NATIONAL REPORT — Atropine sulfate has just been added to the list of medically necessary veterinary drugs in short supply, reports the U.S.
Food and Drug Administration (FDA).
Manufactured by Sparhawk Laboratories, the drug treats insecticide poisonings. The shortage has been cause by manufacturing
Bert Hughes, president and chief executive officer of Sparhawk says the shortage came after FDA notified the company it would
now consider atropine sulfate a new animal drug. The new classification requires Sparhawk to obtain a medically necessary
waiver to import the drug's active ingredient.
The process to complete the waiver was lengthy, but Hughes says FDA helped the company through the process. He is now working
with FDA on a new waiver for another importation of the drug's active ingredient so the company can manufacture additional
"I think as long as its in short supply, it appears to me that we can request the medically necessary waiver and FDA will
work with us," Hughes explains.
FDA's efforts to help Sparhawk mitigate the shortage came on the heels of a new executive order by President Barack Obama
targeting human-drug shortages.
Drug shortages tripled from 61 in 2005 to 178 in 2010, FDA says, with sterile injectables making up the bulk of those shortages
(80 percent) in the human medical market. Oncology drugs (28 percent) were next, followed by antibiotics (13 percent) and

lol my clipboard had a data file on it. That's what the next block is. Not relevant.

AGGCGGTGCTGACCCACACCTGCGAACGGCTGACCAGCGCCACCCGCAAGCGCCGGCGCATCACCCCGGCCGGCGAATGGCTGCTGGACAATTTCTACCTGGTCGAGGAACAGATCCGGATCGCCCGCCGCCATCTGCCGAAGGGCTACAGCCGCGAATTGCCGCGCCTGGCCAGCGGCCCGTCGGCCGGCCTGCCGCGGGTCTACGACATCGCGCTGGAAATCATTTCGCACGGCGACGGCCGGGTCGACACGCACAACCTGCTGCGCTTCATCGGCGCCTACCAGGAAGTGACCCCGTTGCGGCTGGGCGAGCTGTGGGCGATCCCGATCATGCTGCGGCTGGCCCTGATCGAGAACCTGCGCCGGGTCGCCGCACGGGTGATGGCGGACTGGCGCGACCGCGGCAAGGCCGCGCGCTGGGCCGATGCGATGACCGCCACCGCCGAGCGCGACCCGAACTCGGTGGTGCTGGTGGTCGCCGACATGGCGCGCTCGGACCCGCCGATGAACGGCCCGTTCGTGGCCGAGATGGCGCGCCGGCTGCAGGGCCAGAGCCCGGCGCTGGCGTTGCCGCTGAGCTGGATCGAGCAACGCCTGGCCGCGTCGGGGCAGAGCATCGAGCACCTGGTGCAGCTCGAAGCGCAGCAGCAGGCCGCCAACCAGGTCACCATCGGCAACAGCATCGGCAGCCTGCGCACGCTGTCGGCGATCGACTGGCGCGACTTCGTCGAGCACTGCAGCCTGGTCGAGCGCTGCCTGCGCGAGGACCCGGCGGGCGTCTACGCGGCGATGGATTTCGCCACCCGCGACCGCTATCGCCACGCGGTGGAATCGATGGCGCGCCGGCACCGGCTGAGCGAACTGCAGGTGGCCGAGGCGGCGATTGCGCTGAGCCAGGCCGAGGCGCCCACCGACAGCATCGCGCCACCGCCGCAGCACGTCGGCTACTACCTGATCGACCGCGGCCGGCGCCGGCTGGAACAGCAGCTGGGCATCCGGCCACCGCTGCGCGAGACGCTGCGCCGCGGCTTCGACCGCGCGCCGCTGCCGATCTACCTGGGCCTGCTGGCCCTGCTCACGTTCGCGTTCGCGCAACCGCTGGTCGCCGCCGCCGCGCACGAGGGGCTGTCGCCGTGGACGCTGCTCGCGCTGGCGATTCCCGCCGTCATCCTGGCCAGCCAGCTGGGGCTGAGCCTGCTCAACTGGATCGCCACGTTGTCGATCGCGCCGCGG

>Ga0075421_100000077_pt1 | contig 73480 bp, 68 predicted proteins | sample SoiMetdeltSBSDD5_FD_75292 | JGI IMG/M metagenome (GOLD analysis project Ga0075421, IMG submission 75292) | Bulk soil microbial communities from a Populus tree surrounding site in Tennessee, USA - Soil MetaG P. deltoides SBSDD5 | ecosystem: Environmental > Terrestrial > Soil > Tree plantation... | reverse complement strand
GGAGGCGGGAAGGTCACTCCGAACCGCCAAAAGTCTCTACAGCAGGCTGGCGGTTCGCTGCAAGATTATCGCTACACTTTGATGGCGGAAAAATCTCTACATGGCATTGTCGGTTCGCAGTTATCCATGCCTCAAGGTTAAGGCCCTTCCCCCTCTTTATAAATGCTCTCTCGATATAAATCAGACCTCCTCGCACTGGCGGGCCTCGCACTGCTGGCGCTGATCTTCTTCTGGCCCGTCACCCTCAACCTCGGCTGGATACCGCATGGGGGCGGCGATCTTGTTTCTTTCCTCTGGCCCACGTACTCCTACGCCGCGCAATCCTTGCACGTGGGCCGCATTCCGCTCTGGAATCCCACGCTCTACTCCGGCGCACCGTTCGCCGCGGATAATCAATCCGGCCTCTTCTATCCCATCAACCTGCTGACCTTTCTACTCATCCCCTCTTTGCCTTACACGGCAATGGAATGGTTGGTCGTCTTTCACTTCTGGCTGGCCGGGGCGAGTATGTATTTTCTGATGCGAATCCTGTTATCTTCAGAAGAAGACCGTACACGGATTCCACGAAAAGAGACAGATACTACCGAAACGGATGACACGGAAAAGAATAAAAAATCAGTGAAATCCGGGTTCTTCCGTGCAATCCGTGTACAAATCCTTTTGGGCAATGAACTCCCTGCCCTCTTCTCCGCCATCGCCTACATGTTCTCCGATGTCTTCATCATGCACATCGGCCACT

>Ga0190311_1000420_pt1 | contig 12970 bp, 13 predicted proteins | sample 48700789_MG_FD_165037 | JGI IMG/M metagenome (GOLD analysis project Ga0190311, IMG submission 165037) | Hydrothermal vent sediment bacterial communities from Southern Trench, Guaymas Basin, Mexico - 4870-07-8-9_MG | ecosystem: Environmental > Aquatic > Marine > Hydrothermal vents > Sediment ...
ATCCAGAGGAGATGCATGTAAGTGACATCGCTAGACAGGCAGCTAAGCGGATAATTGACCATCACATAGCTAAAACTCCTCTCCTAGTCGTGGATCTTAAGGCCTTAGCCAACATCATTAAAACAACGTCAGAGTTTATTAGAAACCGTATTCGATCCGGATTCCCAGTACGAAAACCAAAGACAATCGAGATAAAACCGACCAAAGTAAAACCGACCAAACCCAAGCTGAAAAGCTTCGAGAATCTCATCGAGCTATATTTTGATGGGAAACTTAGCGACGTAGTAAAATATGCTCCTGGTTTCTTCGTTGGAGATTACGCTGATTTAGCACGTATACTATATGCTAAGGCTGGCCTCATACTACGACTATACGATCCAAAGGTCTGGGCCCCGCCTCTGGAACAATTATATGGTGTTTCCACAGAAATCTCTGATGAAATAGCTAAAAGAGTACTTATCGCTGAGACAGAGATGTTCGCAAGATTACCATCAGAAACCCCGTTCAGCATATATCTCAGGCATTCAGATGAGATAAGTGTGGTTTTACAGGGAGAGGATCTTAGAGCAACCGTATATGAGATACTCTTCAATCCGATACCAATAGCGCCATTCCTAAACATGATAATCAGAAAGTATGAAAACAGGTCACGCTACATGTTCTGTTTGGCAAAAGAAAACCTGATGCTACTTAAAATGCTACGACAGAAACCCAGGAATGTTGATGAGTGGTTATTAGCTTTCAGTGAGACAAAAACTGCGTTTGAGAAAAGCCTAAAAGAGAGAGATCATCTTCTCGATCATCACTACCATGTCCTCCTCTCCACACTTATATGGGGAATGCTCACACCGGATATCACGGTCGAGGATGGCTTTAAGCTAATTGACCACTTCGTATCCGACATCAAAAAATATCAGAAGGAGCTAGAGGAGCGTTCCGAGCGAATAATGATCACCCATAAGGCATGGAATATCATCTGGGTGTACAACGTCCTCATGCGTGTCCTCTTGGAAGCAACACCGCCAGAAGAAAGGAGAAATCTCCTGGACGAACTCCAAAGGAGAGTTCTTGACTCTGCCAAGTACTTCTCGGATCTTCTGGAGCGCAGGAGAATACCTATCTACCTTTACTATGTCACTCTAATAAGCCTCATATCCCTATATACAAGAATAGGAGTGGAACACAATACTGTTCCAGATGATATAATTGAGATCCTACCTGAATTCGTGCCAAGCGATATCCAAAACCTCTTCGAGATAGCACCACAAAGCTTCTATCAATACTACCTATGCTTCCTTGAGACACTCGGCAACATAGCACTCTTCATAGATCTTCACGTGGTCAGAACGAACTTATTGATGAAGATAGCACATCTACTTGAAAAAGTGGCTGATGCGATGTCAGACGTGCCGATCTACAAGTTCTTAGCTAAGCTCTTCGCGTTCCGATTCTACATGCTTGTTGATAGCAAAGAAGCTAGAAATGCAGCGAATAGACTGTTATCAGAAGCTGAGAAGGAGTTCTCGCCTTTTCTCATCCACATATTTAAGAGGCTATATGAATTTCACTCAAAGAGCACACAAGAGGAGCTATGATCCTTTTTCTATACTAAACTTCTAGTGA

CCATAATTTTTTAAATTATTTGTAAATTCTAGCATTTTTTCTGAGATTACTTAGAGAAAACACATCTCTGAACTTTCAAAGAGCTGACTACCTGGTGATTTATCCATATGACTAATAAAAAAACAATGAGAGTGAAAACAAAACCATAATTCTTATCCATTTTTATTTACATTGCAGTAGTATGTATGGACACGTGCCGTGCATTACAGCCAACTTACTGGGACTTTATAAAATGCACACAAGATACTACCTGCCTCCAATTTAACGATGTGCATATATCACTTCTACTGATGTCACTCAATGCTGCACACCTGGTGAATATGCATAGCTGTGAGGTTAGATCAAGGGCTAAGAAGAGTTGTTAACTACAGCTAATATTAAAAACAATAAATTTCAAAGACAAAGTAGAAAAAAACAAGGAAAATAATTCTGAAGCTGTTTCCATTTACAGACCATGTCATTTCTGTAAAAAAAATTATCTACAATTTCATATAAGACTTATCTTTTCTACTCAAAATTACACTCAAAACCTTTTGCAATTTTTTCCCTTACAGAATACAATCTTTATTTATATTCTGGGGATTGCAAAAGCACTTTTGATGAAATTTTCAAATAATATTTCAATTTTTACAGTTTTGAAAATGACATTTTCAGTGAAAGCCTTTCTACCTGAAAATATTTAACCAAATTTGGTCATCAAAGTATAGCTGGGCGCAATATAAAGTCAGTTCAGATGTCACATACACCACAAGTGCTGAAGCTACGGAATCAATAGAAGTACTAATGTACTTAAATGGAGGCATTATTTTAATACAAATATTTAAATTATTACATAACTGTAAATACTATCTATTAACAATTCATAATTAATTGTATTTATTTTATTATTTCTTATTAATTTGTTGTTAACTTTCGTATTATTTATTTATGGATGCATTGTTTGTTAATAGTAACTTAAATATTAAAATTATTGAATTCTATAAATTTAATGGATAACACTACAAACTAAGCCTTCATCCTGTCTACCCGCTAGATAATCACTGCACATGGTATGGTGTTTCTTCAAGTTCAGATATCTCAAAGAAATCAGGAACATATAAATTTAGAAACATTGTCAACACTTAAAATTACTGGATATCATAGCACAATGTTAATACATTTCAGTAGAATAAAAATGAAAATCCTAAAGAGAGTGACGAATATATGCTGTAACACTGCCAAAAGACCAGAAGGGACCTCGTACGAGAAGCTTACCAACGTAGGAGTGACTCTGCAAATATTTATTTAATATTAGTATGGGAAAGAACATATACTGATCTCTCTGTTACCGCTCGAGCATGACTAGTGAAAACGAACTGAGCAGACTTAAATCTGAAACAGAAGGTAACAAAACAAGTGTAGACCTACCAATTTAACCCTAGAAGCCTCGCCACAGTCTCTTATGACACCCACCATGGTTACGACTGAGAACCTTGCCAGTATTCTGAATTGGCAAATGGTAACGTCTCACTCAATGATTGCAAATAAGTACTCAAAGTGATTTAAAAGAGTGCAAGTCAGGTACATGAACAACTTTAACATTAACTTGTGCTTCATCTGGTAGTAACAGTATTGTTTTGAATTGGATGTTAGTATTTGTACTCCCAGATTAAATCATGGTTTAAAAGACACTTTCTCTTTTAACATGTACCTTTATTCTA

electrolyte/nutritional drugs (11 percent). FDA helped prevent 38 drug shortages in 2010 and 99 so far in 2011, according
to the agency's review of medical product shortages.
In an executive order signed Oct. 31, Obama directs FDA to take more action in preventing and reducing drug shortages and
protecting consumers from price gouging.
Previously, FDA could only require drug manufacturers to disclose critical drug discontinuations when the drug is available
through a sole manufacturer. But the President's executive order allows FDA to take additional steps, like requiring drug
makers to provide more notice of manufacturing discontinuances or other actions that could lead to shortages. The order also
expands FDA's ability to review new manufacturing sites, drug suppliers and manufacturing changes to prevent shortages.
In addition to the executive order, the Obama administration also sent a letter to drug manufacturers reminding them of their
responsibility to report discontinuations of certain drugs to FDA and encouraging them to voluntarily disclose shortages to
FDA in cases where disclosure is not required by law. Obama also increased staffing resources for FDA's Drug Shortages Program
and has thrown support behind pending bipartisan legislation that would require all prescription drug shortages to be disclosed
and give FDA new enforcement authority.